Transportation workers with jobs posing a safety risk will soon be drug tested for painkillers in an effort to mitigate the deadly effects of the opioid epidemic.
Officials from the Department of Transportation announced the new screening rule Monday, that will go into effect on Jan. 1, 2018. The rule adds hydrocodone, hydromorphone, oxymorphone and oxycodone to the list if substances U.S. transportation workers are tested for, affecting air traffic controllers, flight crews, truck drivers, train engineers and others is safety-sensitive positions, reports CNBC.
Drugs screenings for these workers previously only looked for marijuana and cocaine, but the opioid epidemic is forcing officials to expand their scope.
“The opioid crisis is a threat to public safety when it involves safety-sensitive employees involved in the operation of any kind of vehicle or transport,” Transportation Secretary Elaine Chao said in statement Monday. “The ability to test for a broader range of opioids will advance transportation safety significantly and provide another deterrence to opioid abuse, which will better protect the public and ultimately save lives.”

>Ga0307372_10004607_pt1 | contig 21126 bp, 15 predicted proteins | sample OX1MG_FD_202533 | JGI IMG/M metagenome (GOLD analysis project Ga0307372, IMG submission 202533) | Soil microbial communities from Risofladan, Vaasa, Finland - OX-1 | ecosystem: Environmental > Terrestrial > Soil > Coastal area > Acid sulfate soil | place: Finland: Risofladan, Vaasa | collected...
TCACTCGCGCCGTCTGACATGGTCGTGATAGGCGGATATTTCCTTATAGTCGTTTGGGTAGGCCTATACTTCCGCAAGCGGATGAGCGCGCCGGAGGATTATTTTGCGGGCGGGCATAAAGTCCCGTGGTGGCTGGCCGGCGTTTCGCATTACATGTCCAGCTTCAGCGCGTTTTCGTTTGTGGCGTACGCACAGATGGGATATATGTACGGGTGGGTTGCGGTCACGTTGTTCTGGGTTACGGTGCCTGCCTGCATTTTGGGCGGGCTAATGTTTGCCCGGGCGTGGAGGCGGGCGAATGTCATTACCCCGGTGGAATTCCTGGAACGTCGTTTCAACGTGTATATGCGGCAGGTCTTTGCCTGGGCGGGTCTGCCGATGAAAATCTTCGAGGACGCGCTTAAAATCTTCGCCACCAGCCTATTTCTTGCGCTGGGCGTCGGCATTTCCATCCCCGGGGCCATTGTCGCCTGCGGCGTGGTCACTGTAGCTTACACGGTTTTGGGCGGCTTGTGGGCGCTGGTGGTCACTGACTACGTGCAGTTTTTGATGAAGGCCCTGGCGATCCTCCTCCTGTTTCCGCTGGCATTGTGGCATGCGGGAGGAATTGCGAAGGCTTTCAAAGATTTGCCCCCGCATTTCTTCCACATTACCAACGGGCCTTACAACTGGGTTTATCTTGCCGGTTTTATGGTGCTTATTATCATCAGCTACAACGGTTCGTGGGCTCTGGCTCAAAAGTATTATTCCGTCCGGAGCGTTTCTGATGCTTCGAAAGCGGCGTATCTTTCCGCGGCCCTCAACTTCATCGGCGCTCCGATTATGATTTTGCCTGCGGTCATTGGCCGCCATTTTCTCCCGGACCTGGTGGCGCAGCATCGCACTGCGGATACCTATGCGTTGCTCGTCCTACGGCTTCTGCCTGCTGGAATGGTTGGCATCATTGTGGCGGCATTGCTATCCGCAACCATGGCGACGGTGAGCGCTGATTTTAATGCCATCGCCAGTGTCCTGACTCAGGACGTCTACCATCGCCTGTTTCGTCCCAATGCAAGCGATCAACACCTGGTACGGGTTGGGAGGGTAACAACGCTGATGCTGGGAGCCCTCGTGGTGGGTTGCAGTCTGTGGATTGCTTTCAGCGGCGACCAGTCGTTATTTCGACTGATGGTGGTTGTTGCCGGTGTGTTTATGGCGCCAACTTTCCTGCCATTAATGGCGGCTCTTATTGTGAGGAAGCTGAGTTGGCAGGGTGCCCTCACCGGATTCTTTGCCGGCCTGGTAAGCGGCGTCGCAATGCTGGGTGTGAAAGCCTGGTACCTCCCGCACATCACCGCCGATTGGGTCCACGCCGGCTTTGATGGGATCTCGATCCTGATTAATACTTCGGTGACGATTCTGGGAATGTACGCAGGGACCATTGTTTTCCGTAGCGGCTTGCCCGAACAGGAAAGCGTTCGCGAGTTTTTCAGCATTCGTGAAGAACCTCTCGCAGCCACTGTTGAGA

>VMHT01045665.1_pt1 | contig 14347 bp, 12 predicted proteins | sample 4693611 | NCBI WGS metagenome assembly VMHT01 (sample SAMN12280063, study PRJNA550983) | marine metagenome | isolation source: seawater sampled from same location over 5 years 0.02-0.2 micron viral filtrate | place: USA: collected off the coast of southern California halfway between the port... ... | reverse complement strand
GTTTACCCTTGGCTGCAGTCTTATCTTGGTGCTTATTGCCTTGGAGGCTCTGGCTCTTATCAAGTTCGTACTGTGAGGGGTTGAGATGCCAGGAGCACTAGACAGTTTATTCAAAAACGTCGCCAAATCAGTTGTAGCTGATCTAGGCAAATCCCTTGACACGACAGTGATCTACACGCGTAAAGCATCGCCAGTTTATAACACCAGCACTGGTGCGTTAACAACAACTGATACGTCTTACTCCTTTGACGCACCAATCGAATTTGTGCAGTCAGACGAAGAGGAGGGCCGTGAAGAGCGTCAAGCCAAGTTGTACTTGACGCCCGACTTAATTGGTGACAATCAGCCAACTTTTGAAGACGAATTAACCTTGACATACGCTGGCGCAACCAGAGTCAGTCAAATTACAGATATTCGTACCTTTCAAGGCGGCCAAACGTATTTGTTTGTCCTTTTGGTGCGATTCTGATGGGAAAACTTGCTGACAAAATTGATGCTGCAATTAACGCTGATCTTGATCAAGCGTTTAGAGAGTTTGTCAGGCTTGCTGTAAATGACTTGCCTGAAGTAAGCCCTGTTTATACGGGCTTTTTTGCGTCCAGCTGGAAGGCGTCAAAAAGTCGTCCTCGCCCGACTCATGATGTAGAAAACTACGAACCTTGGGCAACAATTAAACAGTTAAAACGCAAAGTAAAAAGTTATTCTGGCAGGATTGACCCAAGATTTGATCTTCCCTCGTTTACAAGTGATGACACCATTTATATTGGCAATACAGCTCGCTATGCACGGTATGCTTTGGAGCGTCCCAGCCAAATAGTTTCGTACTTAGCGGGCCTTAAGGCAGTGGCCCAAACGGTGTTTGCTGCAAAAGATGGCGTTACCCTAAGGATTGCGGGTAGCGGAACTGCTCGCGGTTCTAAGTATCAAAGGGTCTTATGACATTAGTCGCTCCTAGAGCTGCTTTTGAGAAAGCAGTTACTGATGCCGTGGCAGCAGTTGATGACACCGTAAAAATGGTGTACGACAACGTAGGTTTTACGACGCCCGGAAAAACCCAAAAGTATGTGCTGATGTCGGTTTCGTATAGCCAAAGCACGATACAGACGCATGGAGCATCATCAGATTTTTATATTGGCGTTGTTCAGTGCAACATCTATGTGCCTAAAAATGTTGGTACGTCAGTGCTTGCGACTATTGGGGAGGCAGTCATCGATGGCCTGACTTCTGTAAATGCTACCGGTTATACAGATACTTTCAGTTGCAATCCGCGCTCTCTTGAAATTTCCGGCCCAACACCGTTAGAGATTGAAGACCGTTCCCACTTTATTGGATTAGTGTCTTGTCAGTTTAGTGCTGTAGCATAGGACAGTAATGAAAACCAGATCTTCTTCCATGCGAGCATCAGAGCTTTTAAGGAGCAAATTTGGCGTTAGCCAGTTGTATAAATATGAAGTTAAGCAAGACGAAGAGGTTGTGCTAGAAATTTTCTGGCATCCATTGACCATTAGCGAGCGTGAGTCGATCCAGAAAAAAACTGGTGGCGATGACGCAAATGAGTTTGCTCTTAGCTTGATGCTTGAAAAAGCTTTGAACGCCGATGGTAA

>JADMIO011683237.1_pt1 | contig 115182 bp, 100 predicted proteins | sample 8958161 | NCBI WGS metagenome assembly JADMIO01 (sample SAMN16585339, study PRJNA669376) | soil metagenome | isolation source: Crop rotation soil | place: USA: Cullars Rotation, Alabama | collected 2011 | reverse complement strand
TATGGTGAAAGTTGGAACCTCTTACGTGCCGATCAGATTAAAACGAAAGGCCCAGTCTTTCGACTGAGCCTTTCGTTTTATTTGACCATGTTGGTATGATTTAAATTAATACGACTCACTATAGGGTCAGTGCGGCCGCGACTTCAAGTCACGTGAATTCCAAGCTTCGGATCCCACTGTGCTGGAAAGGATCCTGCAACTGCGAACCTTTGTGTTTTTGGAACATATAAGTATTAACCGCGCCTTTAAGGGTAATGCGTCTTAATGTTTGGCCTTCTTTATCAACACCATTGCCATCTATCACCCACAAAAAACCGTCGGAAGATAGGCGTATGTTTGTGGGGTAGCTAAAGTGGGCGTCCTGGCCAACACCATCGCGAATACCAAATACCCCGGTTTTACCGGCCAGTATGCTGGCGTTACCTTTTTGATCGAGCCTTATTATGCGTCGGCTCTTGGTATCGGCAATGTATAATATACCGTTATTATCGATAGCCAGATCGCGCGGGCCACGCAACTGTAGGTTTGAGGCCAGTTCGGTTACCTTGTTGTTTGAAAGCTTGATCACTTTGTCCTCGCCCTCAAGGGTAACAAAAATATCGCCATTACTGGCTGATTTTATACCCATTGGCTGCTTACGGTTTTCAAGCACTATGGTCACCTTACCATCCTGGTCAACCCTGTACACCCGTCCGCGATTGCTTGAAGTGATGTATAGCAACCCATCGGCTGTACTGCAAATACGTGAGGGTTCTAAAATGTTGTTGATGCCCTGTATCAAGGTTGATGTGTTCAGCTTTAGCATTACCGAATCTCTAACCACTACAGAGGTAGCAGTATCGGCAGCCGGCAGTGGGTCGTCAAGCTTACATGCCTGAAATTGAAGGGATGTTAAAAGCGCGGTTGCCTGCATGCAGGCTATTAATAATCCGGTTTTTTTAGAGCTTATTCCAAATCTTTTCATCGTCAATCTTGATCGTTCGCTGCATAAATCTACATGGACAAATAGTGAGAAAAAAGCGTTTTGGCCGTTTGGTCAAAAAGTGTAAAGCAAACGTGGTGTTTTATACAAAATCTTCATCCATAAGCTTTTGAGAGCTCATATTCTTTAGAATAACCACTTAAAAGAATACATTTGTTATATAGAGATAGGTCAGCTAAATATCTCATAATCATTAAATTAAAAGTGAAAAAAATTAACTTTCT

President Donald Trump declared the opioid epidemic a “public health emergency” Oct. 26, giving states hit hard by opioid addiction flexibility on how they direct federal resources to combat rising drug deaths.
The National Center for Health Statistics, part of the Centers for Disease Control and Prevention, released its first preliminary report in August giving an accounting of drug overdose deaths in 2016. Drug deaths rose by more than 22 percent in 2016, with 64,070 Americans suffering a fatal overdose that year, driven primarily by fentanyl, the CDC estimates.
Drug overdoses are now the leading cause of accidental death for Americans under 50.
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